“That was an opportunity for us to ask the coaches what their issues were, going into the season.

“We’re in the process of sharing that information with FFA and working through that, and not just with the FFA but obviously the new operating company of the independent A-league.”

The organisation has a seat at the table in the discussion for the introduction of a national second division, thanks to FFA Board member Remo Nogarotto.

Nogarotto is the current chair of the National Second Division Working Group.

Moss is thankful for FCA’s inclusion in the conversation, in what will provide elite Australian coaches with more job opportunities in the future.

“Full credit to Remo and his working group, for seeing it fit to include coaches.

“At the end of the day, coaches are responsible for the happiness and the satisfaction of four key stakeholders, the ownership and boards, the dressing room, the fans and the media.

“So, when you’ve got that sort of vested interest in the game, holistically, it seems really illogical not to have coaches part of the discussion and part of the decision-making process around the game.”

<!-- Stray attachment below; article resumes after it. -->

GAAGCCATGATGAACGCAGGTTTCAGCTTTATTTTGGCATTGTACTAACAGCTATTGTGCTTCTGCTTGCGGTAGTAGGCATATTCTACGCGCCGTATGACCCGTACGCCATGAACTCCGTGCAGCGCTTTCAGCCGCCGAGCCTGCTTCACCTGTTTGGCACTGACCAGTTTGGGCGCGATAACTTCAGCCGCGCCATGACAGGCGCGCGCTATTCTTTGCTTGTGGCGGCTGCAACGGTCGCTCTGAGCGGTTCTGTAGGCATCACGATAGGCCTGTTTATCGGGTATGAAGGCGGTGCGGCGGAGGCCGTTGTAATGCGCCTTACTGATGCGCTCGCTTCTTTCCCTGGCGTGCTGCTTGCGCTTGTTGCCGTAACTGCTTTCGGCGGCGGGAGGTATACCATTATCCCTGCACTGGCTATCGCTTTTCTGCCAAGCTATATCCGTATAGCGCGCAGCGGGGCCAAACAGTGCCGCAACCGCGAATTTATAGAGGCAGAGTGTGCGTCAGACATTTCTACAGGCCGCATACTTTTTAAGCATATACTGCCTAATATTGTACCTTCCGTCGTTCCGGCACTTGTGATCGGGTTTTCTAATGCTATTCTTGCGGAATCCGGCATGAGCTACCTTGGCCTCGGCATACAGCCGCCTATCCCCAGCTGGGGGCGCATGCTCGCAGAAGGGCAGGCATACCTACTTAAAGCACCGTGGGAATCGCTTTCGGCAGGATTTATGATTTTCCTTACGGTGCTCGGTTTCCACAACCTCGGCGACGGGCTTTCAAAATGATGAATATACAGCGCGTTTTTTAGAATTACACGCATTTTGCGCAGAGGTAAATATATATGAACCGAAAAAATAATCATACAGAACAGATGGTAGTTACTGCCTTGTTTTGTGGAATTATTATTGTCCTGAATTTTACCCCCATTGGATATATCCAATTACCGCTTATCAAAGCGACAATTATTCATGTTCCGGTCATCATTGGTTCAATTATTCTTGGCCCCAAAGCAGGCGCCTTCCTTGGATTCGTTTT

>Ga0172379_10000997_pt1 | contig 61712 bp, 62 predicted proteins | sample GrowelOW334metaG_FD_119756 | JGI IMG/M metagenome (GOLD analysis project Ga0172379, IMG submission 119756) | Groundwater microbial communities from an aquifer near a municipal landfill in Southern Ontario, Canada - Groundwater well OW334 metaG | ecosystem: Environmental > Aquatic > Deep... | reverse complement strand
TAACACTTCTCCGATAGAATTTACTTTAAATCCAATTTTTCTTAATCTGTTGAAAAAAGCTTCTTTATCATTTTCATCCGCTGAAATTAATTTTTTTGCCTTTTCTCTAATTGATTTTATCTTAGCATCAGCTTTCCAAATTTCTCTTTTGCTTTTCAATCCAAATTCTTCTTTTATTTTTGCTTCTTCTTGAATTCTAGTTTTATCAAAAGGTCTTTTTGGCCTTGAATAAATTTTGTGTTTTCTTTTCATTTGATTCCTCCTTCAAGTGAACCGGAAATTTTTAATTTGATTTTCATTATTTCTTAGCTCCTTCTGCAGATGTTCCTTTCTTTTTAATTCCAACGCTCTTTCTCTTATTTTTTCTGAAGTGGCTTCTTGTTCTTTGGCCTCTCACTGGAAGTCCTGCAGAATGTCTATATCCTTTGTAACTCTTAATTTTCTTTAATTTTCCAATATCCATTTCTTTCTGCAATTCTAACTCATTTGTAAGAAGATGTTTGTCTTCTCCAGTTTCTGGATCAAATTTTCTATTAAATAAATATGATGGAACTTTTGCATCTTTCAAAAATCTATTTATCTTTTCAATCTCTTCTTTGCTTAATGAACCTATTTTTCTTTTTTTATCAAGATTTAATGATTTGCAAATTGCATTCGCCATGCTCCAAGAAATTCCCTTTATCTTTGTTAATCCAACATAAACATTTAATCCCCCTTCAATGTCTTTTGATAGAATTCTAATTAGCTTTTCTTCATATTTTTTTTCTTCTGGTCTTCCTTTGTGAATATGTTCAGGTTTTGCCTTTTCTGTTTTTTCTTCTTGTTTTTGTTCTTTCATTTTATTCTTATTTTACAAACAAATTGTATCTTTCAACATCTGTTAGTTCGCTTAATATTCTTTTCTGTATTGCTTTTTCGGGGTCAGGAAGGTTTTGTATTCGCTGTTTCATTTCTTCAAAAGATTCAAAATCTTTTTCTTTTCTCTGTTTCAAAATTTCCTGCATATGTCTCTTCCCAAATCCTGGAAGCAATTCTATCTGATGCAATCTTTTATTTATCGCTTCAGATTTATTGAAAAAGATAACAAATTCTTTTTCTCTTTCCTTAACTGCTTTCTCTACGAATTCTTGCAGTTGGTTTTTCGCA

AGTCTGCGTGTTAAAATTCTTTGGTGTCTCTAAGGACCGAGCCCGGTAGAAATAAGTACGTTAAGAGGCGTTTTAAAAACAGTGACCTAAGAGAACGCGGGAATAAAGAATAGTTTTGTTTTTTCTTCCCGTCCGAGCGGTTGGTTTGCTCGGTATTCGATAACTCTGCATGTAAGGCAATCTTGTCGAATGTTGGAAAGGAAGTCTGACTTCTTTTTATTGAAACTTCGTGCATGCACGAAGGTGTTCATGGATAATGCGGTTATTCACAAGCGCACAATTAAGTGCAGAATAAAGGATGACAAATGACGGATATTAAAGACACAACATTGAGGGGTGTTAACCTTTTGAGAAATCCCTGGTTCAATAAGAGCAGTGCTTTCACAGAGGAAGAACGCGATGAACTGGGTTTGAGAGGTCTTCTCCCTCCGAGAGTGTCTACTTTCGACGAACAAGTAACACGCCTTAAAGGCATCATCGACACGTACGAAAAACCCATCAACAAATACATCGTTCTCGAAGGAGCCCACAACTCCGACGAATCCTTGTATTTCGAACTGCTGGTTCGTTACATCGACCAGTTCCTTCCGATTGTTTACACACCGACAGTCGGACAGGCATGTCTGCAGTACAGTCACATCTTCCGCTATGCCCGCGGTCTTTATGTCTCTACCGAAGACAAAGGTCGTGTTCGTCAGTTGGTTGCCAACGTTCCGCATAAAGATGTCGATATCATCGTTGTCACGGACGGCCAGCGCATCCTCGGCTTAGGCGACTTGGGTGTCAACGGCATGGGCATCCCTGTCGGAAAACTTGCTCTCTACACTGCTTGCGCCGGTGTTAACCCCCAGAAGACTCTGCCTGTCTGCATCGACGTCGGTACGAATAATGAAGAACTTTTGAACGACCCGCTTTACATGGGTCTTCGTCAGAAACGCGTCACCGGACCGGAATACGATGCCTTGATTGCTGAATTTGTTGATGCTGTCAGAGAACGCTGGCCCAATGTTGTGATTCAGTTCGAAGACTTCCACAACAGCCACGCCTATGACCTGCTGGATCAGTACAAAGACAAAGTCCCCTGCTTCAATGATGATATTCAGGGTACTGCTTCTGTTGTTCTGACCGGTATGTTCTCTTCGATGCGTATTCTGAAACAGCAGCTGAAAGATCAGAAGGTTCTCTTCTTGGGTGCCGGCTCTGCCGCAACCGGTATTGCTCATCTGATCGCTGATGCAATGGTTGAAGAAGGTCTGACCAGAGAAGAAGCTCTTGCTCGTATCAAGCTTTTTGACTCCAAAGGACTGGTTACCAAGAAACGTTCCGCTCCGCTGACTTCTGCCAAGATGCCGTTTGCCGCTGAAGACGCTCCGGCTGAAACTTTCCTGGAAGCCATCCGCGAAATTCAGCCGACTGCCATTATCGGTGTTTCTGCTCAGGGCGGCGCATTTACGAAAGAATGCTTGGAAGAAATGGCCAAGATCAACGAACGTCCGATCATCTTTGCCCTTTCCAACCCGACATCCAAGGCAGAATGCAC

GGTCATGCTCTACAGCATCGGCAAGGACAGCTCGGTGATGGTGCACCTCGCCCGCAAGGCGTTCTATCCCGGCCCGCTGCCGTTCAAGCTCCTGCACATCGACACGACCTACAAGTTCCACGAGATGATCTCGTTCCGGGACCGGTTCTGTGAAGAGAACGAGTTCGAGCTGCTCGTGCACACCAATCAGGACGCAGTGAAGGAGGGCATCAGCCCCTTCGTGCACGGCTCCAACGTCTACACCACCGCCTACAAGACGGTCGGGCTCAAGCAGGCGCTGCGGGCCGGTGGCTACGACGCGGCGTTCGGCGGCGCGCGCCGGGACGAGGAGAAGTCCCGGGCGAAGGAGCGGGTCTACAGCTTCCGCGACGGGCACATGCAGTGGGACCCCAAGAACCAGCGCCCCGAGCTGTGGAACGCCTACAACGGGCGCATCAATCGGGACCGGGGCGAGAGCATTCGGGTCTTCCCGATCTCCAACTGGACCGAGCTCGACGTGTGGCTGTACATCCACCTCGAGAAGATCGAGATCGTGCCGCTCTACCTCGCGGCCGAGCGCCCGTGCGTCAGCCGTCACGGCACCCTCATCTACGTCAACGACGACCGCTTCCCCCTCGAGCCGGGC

After being formally elected as president of FCA in July 2018, Moss was re-elected at an AGM in August of this year, in what was a proud moment for him.

Speaking about the privilege of leading FCA, Moss said: “It’s a massive honour. Probably aside from coaching in the A-League as a head coach, it’s right up there.”

FFA announces two new board members & Nikou re-elected as chairman, but where to from here?

Football Federation Australia conducted their Annual General Meeting (AGM) yesterday, with a host of announcements.

After the recent departure of Kelly Bayer Rosmarin and Crispin Murray, two new directors were revealed on Thursday.